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Dancing Cheek to Cheek

  • Jan 28, 2011
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Read an additional review about the film: I'm in Heaven

Jason and I finally attended one of the Based on the Book Film Series at the Humboldt County Library. I was able to convince him to go because they were showing musicals all month, and he's always been a fan of musicals. 

On Tuesday, January 4, at 6:30pm, we went to the library to see Fred Astaire, Ginger Rogers, and Everett Horton in a film called Top Hat. We hadn't seen it before, and the film was hosted by Bob Doran, a North Coast Journal writer. Since it was a free screening with a brief introduction and discussion afterward, we went despite being tired. We arrived ten minutes early because the seating was limited. Unfortunately, we were still forced to take the not so comfortable chairs at the back of the room. Poor Jason got a really bad kink in his lower back. Still, we were able to enjoy the film despite the poor seating circumstances. 

The introduction was interesting because Doran talked about some of the actors' childhood and adult years, especially how they became Hollywood stars. I paid the most attention to the information about Fred Astaire, born Frederick Austerlitz, and Ginger Rogers, born Virginia Katherine McMath.  One thing I didn't realize was that Fred Astaire and Ginger Rogers were contracted to the same studio, which is why they commonly played in the same films. Still, Top Hat is considered their best performance. Ginger Rogers also created the fancy dress she wore at the end of the film when they were dancing to "Cheek to Cheek." During the discussion afterward, we learned that Astaire gave her the nickname "Chicken" because of that very same dress. Astaire didn't like it because the feathers flew all over the place when they were dancing. However, when I was researching this information, Wikipedia said she was nicknamed "Feathers." I'm a little unclear about which version is true, but it's still a fun fact to know before watching Top Hat.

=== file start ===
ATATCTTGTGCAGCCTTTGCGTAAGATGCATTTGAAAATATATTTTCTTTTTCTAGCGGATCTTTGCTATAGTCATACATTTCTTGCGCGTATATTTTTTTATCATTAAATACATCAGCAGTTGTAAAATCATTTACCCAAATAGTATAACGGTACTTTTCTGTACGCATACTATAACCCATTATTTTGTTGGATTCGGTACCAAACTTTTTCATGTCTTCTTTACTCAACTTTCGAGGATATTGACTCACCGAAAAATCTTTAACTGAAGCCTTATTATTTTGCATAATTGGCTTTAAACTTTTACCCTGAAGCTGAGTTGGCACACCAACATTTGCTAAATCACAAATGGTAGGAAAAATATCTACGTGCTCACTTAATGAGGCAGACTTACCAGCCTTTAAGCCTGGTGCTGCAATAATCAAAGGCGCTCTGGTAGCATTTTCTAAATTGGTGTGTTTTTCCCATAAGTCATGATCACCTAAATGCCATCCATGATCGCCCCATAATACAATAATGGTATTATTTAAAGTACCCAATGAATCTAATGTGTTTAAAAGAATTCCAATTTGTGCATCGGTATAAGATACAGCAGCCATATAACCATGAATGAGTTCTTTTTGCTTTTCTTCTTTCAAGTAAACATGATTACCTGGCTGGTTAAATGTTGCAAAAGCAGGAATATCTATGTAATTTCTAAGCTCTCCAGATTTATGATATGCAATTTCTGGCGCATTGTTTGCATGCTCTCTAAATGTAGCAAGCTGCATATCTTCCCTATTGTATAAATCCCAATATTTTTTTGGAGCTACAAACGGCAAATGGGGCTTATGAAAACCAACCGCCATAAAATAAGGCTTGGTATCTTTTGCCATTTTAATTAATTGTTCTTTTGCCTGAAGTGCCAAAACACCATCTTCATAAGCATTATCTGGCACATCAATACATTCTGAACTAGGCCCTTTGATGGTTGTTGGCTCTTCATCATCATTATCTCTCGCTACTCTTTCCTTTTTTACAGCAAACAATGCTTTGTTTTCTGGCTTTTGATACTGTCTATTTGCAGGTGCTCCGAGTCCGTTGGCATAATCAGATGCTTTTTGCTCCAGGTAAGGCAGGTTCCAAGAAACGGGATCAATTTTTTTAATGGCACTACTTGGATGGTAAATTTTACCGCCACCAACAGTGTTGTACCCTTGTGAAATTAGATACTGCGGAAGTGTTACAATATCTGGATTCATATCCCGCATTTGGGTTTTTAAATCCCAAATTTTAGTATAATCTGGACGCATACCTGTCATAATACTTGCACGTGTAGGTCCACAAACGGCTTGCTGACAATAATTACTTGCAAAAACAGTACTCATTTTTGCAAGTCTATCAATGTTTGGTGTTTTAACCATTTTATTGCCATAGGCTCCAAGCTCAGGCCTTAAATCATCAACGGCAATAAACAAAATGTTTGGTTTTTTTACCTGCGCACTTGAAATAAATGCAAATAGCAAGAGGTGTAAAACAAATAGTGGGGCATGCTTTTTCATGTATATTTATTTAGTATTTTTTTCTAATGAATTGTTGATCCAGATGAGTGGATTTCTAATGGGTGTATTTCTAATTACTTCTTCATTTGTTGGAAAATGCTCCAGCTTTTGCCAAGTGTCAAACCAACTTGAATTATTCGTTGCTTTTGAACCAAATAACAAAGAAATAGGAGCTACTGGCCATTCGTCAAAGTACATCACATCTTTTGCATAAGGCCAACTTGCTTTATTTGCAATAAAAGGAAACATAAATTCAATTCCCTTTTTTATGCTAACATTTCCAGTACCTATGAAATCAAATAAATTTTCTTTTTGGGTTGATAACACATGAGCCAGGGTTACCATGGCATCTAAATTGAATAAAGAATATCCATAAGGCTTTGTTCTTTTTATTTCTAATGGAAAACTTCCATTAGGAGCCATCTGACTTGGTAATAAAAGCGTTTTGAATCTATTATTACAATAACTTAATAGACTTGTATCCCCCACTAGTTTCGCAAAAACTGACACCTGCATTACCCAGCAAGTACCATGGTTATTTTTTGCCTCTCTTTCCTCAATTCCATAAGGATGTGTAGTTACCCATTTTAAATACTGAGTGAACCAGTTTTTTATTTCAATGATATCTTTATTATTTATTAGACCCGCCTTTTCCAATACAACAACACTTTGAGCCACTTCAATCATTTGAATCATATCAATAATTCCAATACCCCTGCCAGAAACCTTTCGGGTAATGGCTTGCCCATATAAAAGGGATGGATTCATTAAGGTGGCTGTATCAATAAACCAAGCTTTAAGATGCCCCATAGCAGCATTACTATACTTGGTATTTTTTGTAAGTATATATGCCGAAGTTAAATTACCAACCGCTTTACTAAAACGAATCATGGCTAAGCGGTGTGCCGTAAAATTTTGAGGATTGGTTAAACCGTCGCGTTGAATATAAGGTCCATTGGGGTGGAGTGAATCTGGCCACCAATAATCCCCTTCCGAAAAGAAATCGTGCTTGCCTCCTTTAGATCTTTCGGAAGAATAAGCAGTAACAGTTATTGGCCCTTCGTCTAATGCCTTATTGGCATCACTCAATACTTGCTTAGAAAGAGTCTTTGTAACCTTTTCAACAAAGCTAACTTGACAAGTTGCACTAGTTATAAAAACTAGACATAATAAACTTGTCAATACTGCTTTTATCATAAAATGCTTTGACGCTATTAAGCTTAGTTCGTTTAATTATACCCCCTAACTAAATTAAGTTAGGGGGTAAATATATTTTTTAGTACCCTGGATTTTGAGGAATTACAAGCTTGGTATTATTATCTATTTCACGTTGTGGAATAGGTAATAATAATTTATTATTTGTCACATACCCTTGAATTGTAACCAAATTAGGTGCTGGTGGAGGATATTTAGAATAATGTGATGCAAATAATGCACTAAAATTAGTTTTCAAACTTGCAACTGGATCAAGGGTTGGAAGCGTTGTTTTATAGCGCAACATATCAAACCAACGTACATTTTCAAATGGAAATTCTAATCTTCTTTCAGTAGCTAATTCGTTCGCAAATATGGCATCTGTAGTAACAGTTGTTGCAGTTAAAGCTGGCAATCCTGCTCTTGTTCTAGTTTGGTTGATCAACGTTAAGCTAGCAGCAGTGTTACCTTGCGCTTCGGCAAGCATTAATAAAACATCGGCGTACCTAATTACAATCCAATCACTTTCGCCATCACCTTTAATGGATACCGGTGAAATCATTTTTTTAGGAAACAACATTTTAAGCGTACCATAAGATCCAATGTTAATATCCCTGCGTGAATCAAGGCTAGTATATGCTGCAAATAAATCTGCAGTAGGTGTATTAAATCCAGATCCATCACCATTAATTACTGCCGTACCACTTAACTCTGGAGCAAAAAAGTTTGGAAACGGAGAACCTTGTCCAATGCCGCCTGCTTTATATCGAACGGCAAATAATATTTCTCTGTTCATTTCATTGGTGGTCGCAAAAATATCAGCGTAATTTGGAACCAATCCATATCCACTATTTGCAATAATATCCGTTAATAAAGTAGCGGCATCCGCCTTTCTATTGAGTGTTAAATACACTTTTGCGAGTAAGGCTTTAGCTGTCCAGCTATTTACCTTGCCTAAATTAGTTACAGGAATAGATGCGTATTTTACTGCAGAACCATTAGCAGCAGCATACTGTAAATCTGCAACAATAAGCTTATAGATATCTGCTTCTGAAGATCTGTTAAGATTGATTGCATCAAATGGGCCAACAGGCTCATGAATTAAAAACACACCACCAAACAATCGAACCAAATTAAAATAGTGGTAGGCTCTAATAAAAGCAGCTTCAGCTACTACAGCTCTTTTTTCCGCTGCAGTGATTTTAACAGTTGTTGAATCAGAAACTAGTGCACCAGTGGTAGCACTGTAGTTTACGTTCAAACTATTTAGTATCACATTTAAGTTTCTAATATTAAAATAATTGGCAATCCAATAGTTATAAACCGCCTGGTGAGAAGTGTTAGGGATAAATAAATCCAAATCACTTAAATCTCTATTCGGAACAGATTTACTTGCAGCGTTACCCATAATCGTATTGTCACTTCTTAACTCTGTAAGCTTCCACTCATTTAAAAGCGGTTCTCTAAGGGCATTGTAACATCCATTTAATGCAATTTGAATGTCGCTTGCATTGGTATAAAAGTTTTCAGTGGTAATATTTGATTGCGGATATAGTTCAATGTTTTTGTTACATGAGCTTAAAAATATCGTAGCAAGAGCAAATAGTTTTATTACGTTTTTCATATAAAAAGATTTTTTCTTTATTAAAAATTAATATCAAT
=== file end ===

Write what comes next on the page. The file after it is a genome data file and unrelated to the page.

Although the introduction to the film was comprised of mainly fun facts and tidbits, such as Astaire starting his singing and dancing career with his more talented sister Adele Astaire, I was surprised that Top Hat was criticized for resembling an earlier film's plot too closely called The Gay Divorcee, 1934. Having not seen that film, I can't comment on whether or not the similar themes and actors devalued the production of Top Hat. To be honest, directors and writers repeat themes all the time, such as a "love triangle" or the "hero versus villain" plot. If a movie is a good, it's good regardless of whether or not it's been done before. Originality is a little overrated. Creative presentation makes all the difference.

The most interesting aspect about this film, and a topic that was discussed at the end of the movie, was how it was made during the Depression Era. Fred Astaire plays his typical aristocrat role and is always seen wearing a tuxedo, minus the time he disguises himself as a coach driver. Astaire's character is a rich American who's made it big with an international singing and dancing career in England. Roger's character is an American fashion model promoting her friends' fashion (The Great Benini)  to the rich in England and Italy. However, without his cooperation, she would have to go back to America penniless, as he points out at one poignant moment when Rogers' considers breaking her contract for love.

Top Hat is a typical escapist film for the Depression Era. The viewer is distracted from their own financial troubles by the ideas of wealth and glittering elegance that abound in this film. There are extremely detailed backgrounds and sets, such as fancy hotel rooms, Venice, and nightclubs. Many of the sets are Art Deco inspired. Of course, there are extravagant costumes and debonair characters; who doesn't like fancy ball gowns, top hats, tuxedos, and dancing? At the same time the film glorifies the rich and famous, it satirizes them, like when Astaire teases the old men at the gentleman's club for being too stodgy and quiet. The film does an effective job of allowing the viewer a brief respite from their everyday troubles with the hope that true love will prevail. After all, anything is possible!

The most unusual Depression milieu is the "gangster tap" finale of the "Tap Hat" performance that Astaire's character stars in. He taps across the stage and uses his cane like a machine gun taking out the other dancers one by one. After all, it's easier to succeed without any competition getting in your way. Whether this was a social commentary or more satire remains to be seen.